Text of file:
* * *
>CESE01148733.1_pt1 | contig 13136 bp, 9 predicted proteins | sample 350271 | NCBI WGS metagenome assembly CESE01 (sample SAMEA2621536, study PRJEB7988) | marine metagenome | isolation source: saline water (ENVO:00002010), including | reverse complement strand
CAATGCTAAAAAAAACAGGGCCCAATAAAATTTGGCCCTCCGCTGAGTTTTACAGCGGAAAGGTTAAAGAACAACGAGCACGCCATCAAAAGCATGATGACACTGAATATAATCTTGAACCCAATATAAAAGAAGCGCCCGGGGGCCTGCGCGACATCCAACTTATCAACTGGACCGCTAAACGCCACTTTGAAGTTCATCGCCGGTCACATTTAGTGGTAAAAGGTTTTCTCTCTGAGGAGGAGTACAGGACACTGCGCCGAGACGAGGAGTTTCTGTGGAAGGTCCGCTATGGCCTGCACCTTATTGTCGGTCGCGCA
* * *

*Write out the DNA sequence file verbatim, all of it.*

>CESE01148733.1_pt1 | contig 13136 bp, 9 predicted proteins | sample 350271 | NCBI WGS metagenome assembly CESE01 (sample SAMEA2621536, study PRJEB7988) | marine metagenome | isolation source: saline water (ENVO:00002010), including | reverse complement strand
CAATGCTAAAAAAAACAGGGCCCAATAAAATTTGGCCCTCCGCTGAGTTTTACAGCGGAAAGGTTAAAGAACAACGAGCACGCCATCAAAAGCATGATGACACTGAATATAATCTTGAACCCAATATAAAAGAAGCGCCCGGGGGCCTGCGCGACATCCAACTTATCAACTGGACCGCTAAACGCCACTTTGAAGTTCATCGCCGGTCACATTTAGTGGTAAAAGGTTTTCTCTCTGAGGAGGAGTACAGGACACTGCGCCGAGACGAGGAGTTTCTGTGGAAGGTCCGCTATGGCCTGCACCTTATTGTCGGTCGCGCA